- A mother is suing Yale-New Haven Hospital after she said medical staff left her son unattended for seven hours.
- The 23-year-old died the day after having a cardiac arrest in the hospital waiting area, according to the lawsuit.
- Yale-New Haven Hospital did not respond to Insider's request for comment.
A mother said in a new lawsuit her 23-year-old son died after being left unattended in a hospital waiting room for seven hours.
In a suit filed to Connecticut Superior Court, Tina Darnsteadt said an ambulance brought her son, William Miller, to the hospital after he ingested white powder laced with fentanyl.
The hospital brought Miller to a part of the hospital reserved for patients with "life-threatening conditions," the suit states. Security footage showed Miller got up from a stretcher to use the bathroom, go to a vending machine, and call his mother as medical providers walked past him for seven hours, according to the suit.
A nurse who eventually came to check on him found Miller without a pulse after having suffered from a heart attack for an "unknown period of time," per the lawsuit.
"As it turns out, Billy would have much better off if he never went to Yale New Haven Hospital," Sean McElligott of Silver Golub & Teitell LLP, the lawyer representing Darnsteadt, said in a statement to Insider. "They assumed responsibility for him, but then did absolutely nothing to help him. It's tragic."
Yale-New Haven Hospital did not respond to Insider's request for comment.
The lawsuit states the hospital put him in an area reserved for patients who need immediate attention due to the risk involving fentanyl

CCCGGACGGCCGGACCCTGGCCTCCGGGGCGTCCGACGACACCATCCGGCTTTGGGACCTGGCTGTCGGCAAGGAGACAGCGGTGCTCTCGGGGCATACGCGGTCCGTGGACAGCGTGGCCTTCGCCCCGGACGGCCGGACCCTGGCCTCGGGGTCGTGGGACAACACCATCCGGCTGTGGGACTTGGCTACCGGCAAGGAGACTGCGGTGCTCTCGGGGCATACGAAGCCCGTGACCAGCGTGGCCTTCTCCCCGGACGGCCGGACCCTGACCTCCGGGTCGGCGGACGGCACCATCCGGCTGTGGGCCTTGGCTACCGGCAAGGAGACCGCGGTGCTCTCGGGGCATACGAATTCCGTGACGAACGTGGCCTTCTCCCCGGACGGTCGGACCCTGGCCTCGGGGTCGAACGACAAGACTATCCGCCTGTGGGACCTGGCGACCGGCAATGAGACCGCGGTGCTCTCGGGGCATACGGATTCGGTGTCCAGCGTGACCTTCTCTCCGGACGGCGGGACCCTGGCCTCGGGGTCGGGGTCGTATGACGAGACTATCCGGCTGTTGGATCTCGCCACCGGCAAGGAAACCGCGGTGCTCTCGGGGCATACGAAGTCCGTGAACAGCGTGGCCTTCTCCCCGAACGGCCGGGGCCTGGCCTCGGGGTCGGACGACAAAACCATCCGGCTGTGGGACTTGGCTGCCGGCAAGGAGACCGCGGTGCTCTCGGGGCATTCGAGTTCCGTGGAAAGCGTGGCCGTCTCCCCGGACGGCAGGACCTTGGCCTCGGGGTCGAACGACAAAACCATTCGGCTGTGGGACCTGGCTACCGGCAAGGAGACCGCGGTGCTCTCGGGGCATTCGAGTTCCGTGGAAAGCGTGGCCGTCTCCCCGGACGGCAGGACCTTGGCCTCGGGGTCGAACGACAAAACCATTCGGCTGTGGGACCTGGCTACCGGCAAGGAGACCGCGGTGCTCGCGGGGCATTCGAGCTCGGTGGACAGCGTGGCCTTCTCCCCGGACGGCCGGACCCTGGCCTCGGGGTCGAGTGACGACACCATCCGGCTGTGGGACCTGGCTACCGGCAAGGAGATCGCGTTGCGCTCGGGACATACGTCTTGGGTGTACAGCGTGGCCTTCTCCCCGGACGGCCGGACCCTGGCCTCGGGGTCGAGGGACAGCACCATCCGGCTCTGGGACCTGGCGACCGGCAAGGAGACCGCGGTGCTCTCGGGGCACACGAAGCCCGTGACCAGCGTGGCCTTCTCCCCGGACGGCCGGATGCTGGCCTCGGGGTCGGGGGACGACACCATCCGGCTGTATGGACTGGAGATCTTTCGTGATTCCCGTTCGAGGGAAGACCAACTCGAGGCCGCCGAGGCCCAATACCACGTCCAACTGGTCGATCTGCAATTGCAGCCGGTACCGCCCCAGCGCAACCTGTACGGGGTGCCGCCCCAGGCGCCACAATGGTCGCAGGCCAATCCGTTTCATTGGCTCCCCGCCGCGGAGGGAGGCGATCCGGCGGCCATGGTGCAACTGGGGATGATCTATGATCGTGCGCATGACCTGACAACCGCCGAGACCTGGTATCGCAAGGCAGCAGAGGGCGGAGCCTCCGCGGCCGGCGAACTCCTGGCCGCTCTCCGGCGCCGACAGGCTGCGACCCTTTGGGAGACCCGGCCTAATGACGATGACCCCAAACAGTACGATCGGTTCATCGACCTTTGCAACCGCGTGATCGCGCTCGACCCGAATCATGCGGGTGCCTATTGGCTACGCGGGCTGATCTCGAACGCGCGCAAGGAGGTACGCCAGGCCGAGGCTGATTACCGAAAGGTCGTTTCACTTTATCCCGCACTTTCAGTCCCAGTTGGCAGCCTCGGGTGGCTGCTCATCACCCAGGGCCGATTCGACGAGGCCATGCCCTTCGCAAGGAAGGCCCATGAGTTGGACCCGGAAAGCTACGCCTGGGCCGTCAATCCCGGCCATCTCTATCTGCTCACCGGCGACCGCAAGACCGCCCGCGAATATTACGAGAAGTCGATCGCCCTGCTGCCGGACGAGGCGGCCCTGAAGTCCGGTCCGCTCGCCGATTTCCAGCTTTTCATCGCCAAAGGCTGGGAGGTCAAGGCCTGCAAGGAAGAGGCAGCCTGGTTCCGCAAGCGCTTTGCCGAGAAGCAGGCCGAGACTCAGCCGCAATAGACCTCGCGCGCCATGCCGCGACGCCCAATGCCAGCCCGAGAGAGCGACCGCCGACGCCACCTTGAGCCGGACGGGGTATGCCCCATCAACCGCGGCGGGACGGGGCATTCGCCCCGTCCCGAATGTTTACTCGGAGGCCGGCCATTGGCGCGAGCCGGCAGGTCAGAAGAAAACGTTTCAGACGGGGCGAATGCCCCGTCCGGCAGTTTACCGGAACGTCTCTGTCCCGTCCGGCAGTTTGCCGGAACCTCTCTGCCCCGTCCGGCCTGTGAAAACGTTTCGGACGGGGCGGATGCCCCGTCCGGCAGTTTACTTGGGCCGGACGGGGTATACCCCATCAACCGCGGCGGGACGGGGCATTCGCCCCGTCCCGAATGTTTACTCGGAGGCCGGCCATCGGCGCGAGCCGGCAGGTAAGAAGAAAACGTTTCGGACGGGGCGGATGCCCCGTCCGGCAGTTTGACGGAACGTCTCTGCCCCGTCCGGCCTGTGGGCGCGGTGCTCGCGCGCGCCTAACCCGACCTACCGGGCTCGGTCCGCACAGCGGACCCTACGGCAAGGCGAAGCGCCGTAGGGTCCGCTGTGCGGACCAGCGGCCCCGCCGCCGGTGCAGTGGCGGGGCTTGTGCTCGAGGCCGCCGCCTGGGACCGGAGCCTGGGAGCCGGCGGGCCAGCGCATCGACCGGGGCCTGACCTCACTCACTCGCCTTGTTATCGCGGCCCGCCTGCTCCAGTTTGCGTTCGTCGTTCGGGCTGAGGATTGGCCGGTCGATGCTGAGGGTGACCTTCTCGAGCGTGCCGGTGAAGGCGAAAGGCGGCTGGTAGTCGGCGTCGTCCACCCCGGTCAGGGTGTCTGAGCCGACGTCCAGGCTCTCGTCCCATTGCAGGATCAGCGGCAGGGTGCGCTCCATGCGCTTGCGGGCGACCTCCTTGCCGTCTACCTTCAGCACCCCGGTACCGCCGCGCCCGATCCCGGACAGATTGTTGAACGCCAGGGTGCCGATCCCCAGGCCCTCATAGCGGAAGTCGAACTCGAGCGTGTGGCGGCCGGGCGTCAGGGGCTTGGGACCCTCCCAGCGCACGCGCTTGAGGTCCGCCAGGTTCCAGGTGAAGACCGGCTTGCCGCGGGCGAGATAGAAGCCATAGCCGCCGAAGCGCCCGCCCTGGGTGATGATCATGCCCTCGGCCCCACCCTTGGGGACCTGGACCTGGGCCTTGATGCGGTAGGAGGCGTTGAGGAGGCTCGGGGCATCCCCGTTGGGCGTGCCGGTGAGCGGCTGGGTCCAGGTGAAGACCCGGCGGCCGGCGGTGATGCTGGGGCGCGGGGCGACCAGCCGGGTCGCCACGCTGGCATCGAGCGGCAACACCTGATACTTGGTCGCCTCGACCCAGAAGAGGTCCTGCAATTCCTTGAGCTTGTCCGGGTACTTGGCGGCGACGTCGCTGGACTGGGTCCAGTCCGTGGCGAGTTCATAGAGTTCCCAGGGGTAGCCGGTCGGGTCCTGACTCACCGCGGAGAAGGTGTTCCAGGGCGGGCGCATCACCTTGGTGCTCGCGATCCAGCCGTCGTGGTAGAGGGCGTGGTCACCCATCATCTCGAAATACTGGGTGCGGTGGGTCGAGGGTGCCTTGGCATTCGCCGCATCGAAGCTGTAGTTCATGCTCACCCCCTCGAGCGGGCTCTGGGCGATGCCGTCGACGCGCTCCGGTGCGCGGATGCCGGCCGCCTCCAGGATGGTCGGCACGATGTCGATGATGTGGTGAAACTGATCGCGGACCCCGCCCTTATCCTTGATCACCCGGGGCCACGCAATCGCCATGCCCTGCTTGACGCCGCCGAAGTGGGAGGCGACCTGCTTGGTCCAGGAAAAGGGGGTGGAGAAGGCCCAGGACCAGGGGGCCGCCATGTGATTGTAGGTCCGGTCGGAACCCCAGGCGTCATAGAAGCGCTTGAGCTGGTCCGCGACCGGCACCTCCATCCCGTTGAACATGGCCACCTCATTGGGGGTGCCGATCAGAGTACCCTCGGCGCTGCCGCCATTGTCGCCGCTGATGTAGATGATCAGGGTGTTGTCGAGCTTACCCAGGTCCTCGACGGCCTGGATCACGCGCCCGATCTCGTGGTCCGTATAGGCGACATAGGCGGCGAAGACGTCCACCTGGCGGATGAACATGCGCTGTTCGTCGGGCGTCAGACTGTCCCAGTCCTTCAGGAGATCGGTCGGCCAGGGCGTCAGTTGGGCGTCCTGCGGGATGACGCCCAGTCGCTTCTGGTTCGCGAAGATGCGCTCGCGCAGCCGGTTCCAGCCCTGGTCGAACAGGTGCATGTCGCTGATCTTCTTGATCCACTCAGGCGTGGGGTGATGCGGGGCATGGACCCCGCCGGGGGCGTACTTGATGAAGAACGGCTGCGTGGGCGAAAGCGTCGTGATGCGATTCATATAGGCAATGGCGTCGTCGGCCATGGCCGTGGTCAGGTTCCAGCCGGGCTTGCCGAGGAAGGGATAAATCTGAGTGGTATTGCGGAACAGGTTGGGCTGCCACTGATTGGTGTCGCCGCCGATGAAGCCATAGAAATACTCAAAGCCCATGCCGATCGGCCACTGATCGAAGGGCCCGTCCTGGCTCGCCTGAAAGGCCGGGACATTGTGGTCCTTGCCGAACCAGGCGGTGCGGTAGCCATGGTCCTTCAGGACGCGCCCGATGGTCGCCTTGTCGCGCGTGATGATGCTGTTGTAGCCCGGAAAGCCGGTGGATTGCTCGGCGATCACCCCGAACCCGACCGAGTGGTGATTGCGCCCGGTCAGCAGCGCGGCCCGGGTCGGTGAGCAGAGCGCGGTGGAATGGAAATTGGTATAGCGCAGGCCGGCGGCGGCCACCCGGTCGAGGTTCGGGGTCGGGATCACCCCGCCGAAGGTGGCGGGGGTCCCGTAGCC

According to the lawsuit, a fire department member gave Miller naloxone, an drug which temporarily stops the effect of opioids, after the 23-year-old ingested fentanyl-laced white powder with friends at a park.
The Centers for Disease Control and Prevention said overdose deaths involving fentanyl increased by 56% from 2019 to 2020, and are continuing to increase.
A small amount of fentanyl is needed to give a "high" effect, making the drug easy to overdose on, according to Rutgers University.
When an ambulance arrived to pick Miller up, he was "walking, talking and alert," the suit states. A nurse put him in a part of the hospital reserved for patients who need immediate attention due to the risk of toxicity involving fentanyl.
The lawsuit states Miller's medical records were not filled between 7:15 a.m., when he was admitted to the hospital, and 1:56 a.m., when he was found without a pulse.
After a nurse found Miller, the lawsuit states the hospital transferred him to a critical care unit where he did not recover brain activity. Medical staff declared him officially dead the next day, per the suit.
"As a further result of the Yale Defendant's negligence, Mr. Miller suffered the premature total loss of the enjoyment of all of his life's activities," the lawsuit reads.